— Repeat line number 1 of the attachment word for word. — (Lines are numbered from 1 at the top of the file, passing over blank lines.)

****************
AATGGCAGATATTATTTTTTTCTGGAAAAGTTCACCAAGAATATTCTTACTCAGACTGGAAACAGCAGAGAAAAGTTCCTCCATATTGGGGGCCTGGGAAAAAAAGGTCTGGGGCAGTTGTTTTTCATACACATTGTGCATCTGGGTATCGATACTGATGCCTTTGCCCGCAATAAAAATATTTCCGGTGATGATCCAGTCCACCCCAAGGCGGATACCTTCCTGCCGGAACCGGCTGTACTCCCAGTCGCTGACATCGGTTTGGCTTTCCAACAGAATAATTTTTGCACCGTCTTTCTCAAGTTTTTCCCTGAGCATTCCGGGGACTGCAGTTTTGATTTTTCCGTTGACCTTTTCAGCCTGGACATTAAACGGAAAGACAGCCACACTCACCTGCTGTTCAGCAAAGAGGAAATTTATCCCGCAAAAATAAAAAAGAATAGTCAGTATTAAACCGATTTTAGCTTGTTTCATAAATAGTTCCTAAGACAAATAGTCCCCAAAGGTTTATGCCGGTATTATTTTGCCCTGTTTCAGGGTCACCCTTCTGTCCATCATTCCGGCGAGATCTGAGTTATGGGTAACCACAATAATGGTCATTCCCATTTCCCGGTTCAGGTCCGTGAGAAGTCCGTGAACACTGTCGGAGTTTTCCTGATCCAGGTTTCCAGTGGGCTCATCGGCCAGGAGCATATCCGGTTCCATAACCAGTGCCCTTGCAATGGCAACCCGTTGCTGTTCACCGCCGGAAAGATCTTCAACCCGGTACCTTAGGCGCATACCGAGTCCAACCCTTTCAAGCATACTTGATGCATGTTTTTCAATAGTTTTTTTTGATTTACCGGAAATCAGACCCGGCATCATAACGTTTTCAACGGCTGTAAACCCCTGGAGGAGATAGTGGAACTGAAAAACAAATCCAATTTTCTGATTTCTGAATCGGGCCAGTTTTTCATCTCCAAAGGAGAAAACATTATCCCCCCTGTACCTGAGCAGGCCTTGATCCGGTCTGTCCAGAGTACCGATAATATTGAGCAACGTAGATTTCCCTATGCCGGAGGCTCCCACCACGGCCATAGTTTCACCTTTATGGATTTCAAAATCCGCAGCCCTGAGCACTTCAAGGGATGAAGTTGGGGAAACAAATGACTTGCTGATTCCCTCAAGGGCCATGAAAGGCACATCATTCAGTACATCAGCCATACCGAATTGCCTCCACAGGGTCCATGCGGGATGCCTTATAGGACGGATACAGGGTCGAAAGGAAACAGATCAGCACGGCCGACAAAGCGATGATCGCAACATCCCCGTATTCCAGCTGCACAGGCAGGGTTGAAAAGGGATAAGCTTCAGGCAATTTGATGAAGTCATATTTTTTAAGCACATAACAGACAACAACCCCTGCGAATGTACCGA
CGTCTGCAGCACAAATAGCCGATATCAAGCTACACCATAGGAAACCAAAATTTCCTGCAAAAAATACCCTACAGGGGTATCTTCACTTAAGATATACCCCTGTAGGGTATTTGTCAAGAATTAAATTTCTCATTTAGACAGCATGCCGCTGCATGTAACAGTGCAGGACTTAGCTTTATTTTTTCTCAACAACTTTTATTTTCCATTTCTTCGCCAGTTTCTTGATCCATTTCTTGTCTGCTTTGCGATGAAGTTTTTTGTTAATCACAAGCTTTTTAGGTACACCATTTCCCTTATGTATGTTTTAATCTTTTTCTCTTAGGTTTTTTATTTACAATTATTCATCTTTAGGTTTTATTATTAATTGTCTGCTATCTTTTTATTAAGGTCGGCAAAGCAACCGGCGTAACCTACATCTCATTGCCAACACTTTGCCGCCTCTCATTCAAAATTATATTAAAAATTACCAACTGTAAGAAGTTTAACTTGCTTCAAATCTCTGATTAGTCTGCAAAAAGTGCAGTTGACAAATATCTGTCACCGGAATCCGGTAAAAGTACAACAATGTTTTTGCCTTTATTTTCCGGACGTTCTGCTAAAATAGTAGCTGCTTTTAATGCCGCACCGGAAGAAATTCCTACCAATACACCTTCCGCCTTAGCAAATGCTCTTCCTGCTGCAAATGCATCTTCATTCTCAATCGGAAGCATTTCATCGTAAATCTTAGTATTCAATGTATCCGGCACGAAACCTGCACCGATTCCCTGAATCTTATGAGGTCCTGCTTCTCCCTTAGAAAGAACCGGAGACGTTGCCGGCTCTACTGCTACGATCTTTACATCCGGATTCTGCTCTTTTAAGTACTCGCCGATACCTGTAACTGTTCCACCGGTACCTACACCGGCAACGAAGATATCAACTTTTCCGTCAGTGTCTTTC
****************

AATGGCAGATATTATTTTTTTCTGGAAAAGTTCACCAAGAATATTCTTACTCAGACTGGAAACAGCAGAGAAAAGTTCCTCCATATTGGGGGCCTGGGAAAAAAAGGTCTGGGGCAGTTGTTTTTCATACACATTGTGCATCTGGGTATCGATACTGATGCCTTTGCCCGCAATAAAAATATTTCCGGTGATGATCCAGTCCACCCCAAGGCGGATACCTTCCTGCCGGAACCGGCTGTACTCCCAGTCGCTGACATCGGTTTGGCTTTCCAACAGAATAATTTTTGCACCGTCTTTCTCAAGTTTTTCCCTGAGCATTCCGGGGACTGCAGTTTTGATTTTTCCGTTGACCTTTTCAGCCTGGACATTAAACGGAAAGACAGCCACACTCACCTGCTGTTCAGCAAAGAGGAAATTTATCCCGCAAAAATAAAAAAGAATAGTCAGTATTAAACCGATTTTAGCTTGTTTCATAAATAGTTCCTAAGACAAATAGTCCCCAAAGGTTTATGCCGGTATTATTTTGCCCTGTTTCAGGGTCACCCTTCTGTCCATCATTCCGGCGAGATCTGAGTTATGGGTAACCACAATAATGGTCATTCCCATTTCCCGGTTCAGGTCCGTGAGAAGTCCGTGAACACTGTCGGAGTTTTCCTGATCCAGGTTTCCAGTGGGCTCATCGGCCAGGAGCATATCCGGTTCCATAACCAGTGCCCTTGCAATGGCAACCCGTTGCTGTTCACCGCCGGAAAGATCTTCAACCCGGTACCTTAGGCGCATACCGAGTCCAACCCTTTCAAGCATACTTGATGCATGTTTTTCAATAGTTTTTTTTGATTTACCGGAAATCAGACCCGGCATCATAACGTTTTCAACGGCTGTAAACCCCTGGAGGAGATAGTGGAACTGAAAAACAAATCCAATTTTCTGATTTCTGAATCGGGCCAGTTTTTCATCTCCAAAGGAGAAAACATTATCCCCCCTGTACCTGAGCAGGCCTTGATCCGGTCTGTCCAGAGTACCGATAATATTGAGCAACGTAGATTTCCCTATGCCGGAGGCTCCCACCACGGCCATAGTTTCACCTTTATGGATTTCAAAATCCGCAGCCCTGAGCACTTCAAGGGATGAAGTTGGGGAAACAAATGACTTGCTGATTCCCTCAAGGGCCATGAAAGGCACATCATTCAGTACATCAGCCATACCGAATTGCCTCCACAGGGTCCATGCGGGATGCCTTATAGGACGGATACAGGGTCGAAAGGAAACAGATCAGCACGGCCGACAAAGCGATGATCGCAACATCCCCGTATTCCAGCTGCACAGGCAGGGTTGAAAAGGGATAAGCTTCAGGCAATTTGATGAAGTCATATTTTTTAAGCACATAACAGACAACAACCCCTGCGAATGTACCGA